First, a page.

LeBron James and Chris Paul have dismissed the NBA’s punishment of Phoenix Suns owner Robert Sarver as too lenient.
An ESPN report, which was later corroborated by an NBA investigation, found that Sarver used the n-word on five occasions when repeating the words of others.
The study also concluded that Sarver used demeaning language toward female employees, including telling a pregnant employee that she would not be able to do her job after becoming a mother; made off-color comments and jokes about sex and anatomy; and yelled and cursed at employees in ways that would be considered bullying “under workplace standards”. The investigation added that Sarver did not use “racially insensitive language with the intent to demean or denigrate”.
The investigation’s findings led the NBA to fine Sarver $10m and suspend him for one year. Sarver says he accepts the punishment.
On Wednesday, James – the league’s most influential player – expressed his disappointment.
“Read through the Sarver stories a few times now,” he wrote on Twitter. “I gotta be honest…Our league definitely got this wrong. I don’t need to explain why. Y’all read the stories and decide for yourself. I said it before and I’m gonna say it again, there is no place in this league for that kind of behavior. I love this league and I deeply respect our leadership. But this isn’t right. There is no place for misogyny, sexism, and racism in any work place. Don’t matter if you own the team or play for the team. We hold our league up as an example of our values and this aint it.”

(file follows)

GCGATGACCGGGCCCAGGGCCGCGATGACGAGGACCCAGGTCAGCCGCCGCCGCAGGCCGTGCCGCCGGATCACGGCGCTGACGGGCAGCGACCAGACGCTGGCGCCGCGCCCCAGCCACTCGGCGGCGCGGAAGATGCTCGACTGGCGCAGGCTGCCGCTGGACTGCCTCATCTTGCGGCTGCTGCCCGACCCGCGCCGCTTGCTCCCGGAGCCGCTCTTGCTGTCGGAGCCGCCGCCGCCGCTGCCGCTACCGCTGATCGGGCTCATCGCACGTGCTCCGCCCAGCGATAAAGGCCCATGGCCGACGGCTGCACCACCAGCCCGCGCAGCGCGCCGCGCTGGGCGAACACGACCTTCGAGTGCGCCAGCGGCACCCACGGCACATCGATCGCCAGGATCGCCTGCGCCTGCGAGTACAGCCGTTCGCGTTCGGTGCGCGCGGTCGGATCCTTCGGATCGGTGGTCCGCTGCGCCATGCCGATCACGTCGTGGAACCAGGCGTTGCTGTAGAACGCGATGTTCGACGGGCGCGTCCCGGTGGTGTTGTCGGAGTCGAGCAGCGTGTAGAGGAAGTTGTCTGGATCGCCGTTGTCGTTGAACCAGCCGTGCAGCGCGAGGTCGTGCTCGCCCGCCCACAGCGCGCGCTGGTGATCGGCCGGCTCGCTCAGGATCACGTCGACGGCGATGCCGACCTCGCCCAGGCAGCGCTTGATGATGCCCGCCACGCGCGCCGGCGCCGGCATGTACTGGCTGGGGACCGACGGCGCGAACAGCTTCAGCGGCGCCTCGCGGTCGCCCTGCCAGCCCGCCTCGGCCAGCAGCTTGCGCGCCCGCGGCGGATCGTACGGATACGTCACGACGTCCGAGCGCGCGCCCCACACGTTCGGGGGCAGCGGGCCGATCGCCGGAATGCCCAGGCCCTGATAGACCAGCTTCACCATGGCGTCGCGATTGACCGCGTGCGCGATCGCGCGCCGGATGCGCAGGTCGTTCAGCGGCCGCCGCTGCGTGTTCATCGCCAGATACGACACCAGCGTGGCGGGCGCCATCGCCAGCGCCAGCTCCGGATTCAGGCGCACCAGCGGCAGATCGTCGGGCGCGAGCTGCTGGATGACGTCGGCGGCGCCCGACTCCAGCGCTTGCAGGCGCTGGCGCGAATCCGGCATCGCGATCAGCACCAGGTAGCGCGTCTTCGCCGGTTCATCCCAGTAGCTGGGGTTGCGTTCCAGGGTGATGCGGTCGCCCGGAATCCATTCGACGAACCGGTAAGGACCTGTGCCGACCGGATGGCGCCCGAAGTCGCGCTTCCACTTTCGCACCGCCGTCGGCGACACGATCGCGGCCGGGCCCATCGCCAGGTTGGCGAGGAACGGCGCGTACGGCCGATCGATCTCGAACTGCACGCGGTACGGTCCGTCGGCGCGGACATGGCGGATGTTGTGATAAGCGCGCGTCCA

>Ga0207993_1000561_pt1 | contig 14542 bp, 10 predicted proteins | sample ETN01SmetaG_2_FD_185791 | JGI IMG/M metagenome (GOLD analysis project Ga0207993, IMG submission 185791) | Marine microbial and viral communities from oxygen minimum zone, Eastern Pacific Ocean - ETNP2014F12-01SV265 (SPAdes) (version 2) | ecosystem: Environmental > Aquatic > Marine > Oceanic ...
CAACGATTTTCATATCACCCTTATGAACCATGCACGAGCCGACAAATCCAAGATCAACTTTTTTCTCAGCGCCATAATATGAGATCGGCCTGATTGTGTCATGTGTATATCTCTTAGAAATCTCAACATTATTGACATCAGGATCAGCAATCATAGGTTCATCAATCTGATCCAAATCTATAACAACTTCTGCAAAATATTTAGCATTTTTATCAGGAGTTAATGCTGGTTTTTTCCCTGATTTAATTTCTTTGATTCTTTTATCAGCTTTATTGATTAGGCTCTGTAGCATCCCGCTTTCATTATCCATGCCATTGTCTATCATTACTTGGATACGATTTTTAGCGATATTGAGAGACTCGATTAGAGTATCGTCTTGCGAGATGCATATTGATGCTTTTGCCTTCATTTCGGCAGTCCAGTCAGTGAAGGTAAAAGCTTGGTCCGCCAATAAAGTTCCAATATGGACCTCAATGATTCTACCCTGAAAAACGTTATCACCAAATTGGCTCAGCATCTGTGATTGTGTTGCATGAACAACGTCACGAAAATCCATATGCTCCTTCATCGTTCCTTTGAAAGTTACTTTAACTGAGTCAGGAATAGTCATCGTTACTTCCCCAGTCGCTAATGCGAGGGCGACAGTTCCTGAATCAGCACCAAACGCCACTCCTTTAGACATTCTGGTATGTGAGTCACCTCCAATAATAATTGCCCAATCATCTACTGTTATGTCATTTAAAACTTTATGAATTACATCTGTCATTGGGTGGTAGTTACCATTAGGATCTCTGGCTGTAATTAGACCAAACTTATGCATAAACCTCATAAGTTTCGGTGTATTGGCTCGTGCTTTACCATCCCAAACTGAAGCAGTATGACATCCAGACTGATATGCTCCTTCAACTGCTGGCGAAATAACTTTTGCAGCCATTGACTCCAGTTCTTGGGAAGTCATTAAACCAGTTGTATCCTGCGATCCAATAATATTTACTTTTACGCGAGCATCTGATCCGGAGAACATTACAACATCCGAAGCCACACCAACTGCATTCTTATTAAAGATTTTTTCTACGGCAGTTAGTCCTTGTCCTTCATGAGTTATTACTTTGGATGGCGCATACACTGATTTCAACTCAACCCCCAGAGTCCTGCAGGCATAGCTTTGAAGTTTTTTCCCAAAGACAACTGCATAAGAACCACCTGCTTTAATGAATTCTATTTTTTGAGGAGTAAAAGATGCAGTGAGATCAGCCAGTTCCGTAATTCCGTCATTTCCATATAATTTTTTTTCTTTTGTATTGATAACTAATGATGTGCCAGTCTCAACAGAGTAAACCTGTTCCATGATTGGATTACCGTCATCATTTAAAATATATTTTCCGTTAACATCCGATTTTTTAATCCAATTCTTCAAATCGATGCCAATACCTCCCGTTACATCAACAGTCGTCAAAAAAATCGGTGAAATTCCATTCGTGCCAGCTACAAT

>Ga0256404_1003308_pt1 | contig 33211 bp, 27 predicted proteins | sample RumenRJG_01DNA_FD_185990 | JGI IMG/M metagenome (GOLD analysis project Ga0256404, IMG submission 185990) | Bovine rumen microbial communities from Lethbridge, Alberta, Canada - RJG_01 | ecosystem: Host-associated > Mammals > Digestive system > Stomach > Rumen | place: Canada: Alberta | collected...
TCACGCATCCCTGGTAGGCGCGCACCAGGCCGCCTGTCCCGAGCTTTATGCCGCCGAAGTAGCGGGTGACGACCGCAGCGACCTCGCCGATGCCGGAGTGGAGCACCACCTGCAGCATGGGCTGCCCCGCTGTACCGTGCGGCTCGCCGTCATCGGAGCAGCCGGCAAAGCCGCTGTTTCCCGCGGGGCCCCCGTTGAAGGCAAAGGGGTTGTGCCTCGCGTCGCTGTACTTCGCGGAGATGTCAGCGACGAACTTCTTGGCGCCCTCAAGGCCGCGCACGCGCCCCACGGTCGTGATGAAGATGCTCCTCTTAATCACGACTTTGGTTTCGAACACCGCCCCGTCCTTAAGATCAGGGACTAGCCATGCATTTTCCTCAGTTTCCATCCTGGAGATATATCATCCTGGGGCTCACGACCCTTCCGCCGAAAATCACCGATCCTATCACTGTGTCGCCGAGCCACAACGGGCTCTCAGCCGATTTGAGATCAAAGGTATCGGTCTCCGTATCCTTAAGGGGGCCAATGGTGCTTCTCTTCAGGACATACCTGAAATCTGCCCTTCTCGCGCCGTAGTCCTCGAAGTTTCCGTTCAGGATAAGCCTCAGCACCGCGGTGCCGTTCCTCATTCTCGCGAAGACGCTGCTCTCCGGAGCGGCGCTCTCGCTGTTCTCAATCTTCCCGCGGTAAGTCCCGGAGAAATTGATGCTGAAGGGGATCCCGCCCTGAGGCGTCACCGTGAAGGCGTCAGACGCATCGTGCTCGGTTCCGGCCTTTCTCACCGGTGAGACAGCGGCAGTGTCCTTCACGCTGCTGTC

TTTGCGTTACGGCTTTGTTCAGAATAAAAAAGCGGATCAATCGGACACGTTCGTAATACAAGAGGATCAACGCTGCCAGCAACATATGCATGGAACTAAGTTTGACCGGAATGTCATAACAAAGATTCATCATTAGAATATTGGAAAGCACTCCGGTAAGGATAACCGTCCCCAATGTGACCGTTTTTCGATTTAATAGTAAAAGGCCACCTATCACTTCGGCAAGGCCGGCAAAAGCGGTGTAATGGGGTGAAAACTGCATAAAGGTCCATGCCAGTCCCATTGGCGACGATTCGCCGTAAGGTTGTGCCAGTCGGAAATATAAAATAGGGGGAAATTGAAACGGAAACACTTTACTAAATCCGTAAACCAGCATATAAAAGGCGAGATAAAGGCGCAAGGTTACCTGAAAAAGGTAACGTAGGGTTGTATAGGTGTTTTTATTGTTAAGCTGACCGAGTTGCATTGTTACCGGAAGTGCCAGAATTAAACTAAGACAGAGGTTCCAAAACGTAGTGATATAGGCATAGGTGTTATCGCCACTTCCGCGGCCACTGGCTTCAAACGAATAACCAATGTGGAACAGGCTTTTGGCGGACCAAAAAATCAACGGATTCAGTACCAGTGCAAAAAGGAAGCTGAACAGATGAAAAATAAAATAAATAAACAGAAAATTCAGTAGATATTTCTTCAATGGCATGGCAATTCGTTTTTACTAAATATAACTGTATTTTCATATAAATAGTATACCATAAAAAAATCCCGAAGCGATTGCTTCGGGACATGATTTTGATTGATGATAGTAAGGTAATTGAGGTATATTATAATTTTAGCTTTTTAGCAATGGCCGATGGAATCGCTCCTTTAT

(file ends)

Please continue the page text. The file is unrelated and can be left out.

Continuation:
Around 75% of players in the NBA are Black and the league has been praised for its work on inclusion and support of social and racial justice.
Suns point guard Chris Paul, who is a former president of the NBA Players Association, was also critical of the punishment.
“This conduct especially towards women is unacceptable and must never be repeated,” he wrote on Twitter. “I am of the view that the sanctions fell short in truly addressing what we can all agree was atrocious behavior. My heart goes out to all of the people that were affected.”
Comparisons have been made between Sarver’s case and that of former LA Clippers owner Donald Sterling. NBA commissioner Adam Silver banned Sterling for life from the league in 2014, effectively forcing him to sell the team, after recordings emerged of Sterling using racist language.
The investigation’s conclusion that Sarver did not display racial animus led to a lighter punishment than that given to Sterling, said Silver.
“It was relevant,” Silver said on Wednesday. “I think if they had made findings that, in fact, his conduct was motivated by racial animus, absolutely that would have had an impact on the ultimate outcome here. But that’s not what they found.”